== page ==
What is a Finger Fracture?
A broken or fractured finger can occur when any of the phalanges (the bones in the fingers) break. This is usually brought by a hand injury, which can be a result of a fall, slamming the fingers in a door, or carelessness in using tools like drills and power saws.
Symptoms of a Finger Fracture
Pain, swelling, tenderness, and limited range of motion are the most common symptoms of a finger fracture. There can also be deformity of the injured finger and bruising at the fractured site.
Diagnosing a Finger Fracture
A fractured finger requires medical attention.
To diagnose a broken finger, the doctor has to review one’s medical history which includes reviewing the nature of injury. He/she will also do a physical exam on the injured site.
During the physical exam, the doctor may ask the patient to extend the hand or make a fist. This is to see if the injured finger angles in the wrong direction or appears too short.
Usually after the physical exam, the doctor orders additional tests to confirm the diagnosis. This includes x-rays of both hands for comparing the uninjured and injured sites.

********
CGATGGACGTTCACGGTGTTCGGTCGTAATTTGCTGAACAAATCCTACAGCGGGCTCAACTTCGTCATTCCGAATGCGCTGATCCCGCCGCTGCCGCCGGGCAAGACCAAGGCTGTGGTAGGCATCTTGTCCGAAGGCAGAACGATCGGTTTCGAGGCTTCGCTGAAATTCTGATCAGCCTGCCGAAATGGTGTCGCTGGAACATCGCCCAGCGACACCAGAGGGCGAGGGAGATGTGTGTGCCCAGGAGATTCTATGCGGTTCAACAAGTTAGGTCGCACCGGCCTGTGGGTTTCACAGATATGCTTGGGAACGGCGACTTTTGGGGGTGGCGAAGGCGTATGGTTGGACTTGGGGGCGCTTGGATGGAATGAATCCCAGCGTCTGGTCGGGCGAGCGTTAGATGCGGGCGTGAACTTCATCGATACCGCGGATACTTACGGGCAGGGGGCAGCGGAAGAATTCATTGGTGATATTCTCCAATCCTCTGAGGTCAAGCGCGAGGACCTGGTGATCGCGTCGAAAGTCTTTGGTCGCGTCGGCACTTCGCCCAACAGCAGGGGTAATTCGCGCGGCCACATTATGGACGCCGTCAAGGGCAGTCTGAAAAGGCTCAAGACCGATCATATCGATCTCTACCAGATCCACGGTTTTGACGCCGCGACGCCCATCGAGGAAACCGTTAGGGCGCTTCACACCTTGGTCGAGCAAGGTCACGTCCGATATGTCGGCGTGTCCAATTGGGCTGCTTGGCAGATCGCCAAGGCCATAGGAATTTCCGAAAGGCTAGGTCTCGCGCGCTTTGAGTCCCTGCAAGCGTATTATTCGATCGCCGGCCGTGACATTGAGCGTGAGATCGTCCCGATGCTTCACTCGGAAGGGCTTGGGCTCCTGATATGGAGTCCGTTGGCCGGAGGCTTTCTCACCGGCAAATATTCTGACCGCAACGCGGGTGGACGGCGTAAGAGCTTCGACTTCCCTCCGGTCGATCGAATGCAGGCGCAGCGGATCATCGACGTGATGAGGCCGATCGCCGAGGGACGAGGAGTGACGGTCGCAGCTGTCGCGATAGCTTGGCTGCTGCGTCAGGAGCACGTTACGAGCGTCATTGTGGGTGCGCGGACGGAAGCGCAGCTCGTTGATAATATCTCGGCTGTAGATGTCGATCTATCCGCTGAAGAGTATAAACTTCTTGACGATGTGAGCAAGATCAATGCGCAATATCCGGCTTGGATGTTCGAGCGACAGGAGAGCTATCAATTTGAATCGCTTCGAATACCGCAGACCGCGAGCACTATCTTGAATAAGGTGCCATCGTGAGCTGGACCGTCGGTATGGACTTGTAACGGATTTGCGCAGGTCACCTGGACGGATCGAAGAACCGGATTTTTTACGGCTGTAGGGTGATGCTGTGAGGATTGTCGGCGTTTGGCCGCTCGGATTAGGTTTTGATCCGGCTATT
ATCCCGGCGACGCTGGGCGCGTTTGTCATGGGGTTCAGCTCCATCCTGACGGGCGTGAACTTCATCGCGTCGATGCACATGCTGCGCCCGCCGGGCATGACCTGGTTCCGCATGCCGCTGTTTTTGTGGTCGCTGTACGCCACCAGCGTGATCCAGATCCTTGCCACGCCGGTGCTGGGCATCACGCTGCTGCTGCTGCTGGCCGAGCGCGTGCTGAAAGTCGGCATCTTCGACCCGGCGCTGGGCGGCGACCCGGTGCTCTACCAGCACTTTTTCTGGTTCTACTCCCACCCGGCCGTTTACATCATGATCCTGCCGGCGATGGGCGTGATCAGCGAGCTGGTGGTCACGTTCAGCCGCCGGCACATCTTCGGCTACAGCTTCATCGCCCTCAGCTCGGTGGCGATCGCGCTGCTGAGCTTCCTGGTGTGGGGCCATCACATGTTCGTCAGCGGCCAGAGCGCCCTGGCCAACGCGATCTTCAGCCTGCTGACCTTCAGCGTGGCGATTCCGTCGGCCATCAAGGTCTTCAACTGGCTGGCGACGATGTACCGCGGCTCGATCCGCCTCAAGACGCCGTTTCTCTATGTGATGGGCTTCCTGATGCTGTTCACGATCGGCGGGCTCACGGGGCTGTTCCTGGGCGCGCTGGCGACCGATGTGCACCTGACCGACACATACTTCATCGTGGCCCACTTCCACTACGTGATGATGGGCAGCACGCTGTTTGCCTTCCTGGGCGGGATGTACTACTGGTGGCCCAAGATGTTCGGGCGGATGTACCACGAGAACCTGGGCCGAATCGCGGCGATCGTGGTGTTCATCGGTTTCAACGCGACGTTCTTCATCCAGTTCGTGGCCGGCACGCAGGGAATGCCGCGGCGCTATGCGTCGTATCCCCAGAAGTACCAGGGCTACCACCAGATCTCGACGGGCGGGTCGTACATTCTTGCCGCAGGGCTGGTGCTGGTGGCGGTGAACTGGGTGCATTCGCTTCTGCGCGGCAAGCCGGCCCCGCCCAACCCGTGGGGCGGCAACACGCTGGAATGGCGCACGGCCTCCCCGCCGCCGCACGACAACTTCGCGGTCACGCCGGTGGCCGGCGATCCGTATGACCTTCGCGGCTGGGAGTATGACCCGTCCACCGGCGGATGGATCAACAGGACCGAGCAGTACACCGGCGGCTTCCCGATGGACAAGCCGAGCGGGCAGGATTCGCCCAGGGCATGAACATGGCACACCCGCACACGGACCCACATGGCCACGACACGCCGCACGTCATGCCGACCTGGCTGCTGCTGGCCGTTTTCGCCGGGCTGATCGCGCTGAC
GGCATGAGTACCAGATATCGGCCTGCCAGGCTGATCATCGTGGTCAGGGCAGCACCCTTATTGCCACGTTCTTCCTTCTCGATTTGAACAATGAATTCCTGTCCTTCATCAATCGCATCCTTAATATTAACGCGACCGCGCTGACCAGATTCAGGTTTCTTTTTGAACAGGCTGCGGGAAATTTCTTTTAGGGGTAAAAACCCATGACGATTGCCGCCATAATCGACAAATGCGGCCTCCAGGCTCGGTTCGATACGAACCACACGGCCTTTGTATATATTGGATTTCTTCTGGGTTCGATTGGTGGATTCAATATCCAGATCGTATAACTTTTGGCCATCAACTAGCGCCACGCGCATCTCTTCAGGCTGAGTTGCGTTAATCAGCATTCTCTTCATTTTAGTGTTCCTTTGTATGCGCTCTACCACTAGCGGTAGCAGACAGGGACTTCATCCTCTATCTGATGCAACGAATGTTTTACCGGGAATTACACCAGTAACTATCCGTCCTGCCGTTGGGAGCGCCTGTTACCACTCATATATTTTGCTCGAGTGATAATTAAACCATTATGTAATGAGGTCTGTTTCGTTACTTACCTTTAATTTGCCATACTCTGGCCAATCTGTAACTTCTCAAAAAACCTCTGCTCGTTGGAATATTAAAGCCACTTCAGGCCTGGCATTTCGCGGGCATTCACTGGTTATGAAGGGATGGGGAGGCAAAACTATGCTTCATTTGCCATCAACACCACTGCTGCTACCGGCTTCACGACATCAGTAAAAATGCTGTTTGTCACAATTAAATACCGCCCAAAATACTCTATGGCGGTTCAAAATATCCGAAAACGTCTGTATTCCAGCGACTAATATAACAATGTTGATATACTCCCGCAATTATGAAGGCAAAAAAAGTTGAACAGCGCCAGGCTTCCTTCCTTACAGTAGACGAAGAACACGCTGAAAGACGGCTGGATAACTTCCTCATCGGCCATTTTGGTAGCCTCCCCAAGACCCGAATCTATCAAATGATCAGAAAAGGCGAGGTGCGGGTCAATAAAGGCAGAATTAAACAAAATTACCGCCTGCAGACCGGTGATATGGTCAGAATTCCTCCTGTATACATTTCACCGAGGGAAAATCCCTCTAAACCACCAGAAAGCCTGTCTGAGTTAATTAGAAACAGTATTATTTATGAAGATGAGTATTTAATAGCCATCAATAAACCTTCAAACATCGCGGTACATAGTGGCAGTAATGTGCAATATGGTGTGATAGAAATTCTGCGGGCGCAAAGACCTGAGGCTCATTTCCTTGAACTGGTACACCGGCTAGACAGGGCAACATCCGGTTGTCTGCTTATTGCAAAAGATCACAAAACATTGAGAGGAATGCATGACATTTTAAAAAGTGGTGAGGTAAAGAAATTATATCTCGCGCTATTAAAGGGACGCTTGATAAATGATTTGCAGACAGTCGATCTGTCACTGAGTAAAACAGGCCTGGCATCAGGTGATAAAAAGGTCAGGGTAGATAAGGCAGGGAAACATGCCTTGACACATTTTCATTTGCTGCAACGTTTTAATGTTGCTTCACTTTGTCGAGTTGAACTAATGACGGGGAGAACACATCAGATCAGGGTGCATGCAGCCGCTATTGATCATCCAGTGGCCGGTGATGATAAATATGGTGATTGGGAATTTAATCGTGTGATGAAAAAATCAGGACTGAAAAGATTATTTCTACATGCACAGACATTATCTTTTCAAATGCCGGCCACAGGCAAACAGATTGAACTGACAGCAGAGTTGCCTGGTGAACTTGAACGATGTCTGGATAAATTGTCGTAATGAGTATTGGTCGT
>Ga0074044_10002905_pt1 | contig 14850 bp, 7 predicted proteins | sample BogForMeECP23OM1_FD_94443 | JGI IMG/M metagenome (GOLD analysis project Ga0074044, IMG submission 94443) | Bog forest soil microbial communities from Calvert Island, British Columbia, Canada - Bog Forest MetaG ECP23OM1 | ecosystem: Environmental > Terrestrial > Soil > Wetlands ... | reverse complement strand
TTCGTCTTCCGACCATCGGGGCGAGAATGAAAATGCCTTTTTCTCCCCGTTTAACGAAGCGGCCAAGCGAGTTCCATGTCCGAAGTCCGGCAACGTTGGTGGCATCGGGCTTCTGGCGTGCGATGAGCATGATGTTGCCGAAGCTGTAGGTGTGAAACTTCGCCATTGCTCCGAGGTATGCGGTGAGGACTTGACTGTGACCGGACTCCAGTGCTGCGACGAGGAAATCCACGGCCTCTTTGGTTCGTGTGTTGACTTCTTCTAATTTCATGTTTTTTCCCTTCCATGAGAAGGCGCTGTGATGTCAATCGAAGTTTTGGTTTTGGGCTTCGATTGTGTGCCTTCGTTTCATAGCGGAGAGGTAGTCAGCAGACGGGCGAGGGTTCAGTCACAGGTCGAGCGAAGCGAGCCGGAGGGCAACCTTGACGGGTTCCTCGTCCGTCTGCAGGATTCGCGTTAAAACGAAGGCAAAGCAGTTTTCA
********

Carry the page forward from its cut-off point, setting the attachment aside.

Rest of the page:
How It Is Treated
There are nonsurgical and surgical treatment options for a broken finger.
A broken bone can be put back in place without surgery. This is by using a splint or cast to protect it and keep it straight while it’s healing. In some cases, the doctor may splint the fingers next to the fractured site for added support.
The splint is usually worn for about 3 weeks. X-rays of the injured site are done on a regular basis to monitor its healing.
Surgery is recommended for severe cases of finger fracture. That is, a broken finger that can’t be put back in place with splint or cast alone.
Surgery for a finger fracture usually involves the use of small devices such as pins, wires, or screws for holding the fractured bones together.